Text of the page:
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Upgraded Bionic Hand Could Take over Factory Jobs

Festo's latest bionics is intended to help systems smoothly adapt to industrial changes.

Upgraded Bionic Hand Could Take over Factory Jobs
MobileBionicAssistantFesto

As industrial changes move swiftly forward, the interactions between people, machines, and data have to keep pace. Robots and humans are working more and more closely together as time goes on, and in order for this process to keep working seamlessly, adaptations and changes need to happen. 

The German-based company, Festo, does just that. It has presented its latest bionics that are intended to help its clients with these industrial changes. 

You can welcome the BionicMobileAssistant and the feathered BionicSwift, the bionic robotic arms that move independently. 

SEE ALSO: 'HOLY GRAIL' OF BIONIC TECH TEACHES ITSELF HOW AMPUTEES MOVE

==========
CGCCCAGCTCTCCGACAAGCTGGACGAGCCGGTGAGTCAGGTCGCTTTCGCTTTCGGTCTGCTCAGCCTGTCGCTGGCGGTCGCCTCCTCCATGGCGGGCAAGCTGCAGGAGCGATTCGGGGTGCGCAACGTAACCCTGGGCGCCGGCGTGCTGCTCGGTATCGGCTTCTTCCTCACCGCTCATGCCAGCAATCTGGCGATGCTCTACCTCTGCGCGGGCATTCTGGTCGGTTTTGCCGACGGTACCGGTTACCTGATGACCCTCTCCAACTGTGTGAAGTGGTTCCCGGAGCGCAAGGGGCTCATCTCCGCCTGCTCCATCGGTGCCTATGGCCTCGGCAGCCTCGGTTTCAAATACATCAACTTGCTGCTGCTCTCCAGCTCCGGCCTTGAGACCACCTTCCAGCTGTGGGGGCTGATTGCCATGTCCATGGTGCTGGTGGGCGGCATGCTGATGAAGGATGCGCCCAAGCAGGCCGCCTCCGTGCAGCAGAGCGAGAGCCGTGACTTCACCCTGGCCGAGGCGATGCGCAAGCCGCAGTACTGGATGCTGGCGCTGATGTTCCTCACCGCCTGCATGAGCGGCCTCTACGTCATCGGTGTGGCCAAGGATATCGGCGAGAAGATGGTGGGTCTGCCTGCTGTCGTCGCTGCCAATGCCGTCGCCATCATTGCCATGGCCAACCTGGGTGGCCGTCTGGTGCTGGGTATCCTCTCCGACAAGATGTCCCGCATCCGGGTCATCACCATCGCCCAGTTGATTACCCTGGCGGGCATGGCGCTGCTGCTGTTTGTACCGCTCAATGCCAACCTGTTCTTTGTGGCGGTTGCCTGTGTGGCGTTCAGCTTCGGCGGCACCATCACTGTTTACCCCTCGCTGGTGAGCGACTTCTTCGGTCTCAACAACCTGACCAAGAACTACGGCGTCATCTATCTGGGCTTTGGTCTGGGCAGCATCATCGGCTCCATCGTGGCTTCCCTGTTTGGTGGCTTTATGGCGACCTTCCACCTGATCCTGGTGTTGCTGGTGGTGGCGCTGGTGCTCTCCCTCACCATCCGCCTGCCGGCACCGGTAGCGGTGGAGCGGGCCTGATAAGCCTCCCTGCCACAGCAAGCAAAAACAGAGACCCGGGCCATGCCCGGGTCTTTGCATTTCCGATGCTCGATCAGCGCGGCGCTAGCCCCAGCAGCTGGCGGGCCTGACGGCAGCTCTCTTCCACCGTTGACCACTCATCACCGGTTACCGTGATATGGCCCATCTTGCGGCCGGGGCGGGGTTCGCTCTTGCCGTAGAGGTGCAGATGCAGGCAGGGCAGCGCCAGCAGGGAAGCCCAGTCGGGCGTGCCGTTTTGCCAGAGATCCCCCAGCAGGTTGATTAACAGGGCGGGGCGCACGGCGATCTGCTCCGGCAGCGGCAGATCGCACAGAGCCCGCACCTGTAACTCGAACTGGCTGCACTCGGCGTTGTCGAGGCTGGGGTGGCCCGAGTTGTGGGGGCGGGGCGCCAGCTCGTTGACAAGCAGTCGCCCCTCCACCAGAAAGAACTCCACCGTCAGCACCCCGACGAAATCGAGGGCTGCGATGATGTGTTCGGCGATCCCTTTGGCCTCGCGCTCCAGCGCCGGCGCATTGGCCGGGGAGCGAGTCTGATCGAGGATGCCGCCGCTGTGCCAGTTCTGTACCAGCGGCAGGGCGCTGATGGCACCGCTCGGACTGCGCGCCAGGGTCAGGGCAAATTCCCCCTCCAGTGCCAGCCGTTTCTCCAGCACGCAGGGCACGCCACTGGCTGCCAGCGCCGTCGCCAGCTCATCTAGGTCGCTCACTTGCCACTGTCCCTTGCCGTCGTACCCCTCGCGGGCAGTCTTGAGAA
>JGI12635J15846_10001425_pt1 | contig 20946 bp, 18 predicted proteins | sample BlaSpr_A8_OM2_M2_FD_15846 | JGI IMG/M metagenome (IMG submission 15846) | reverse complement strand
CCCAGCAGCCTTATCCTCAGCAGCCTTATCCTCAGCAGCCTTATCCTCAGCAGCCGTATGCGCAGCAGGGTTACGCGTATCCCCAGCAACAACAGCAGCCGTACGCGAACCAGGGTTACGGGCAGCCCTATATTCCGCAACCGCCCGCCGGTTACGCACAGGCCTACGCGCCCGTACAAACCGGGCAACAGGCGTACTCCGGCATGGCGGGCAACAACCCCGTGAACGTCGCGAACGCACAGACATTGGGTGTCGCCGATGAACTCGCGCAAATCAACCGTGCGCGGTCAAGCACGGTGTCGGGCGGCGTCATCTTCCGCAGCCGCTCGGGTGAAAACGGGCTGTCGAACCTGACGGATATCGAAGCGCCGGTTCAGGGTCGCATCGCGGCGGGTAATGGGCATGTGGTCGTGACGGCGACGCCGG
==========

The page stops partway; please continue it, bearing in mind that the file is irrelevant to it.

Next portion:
Prototype of the robotic arm

Festo is known for developing incredibly real life-like bionic creations, such as its recent bionic swallow that moves just like a bird.

Now, its BionicMobileAssistant is basically a bionic arm that swivels on a rolling ball and uses wonderfully human-like hand movements to pick up objects. It moves independently in three dimensions, can identify objects, grip them, and work alongside humans. 

It operates thanks to a mobile robot on a spherical wheel, an electric robotic arm, and the new BionicSoftHand 2.0, a pneumatic grip that looks just like a hand. 

The bionic hand uses valve technology, sensors, electronics, and mechanical components to operate smoothly. The index finger and the thumb are made of flexible structures with air chambers, and are covered by a flexible yet hardy knitted fabric.

The mobile assistant would be ideal to use as a personal assistant to people, a bit like a service robot, or as a helping hand in an assembly line in a factory — something that could alleviate humans from carrying out monotonous and ergonomically tough tasks and maneuvers. 

Furthermore, these could also prove useful for taking over simple tasks in places where the risk of infection is high or where personnel is lacking. 

It's interesting to see what Festo will keep coming up with, back in 2018 the team created a bionic flying fox that operates just like a bat. 

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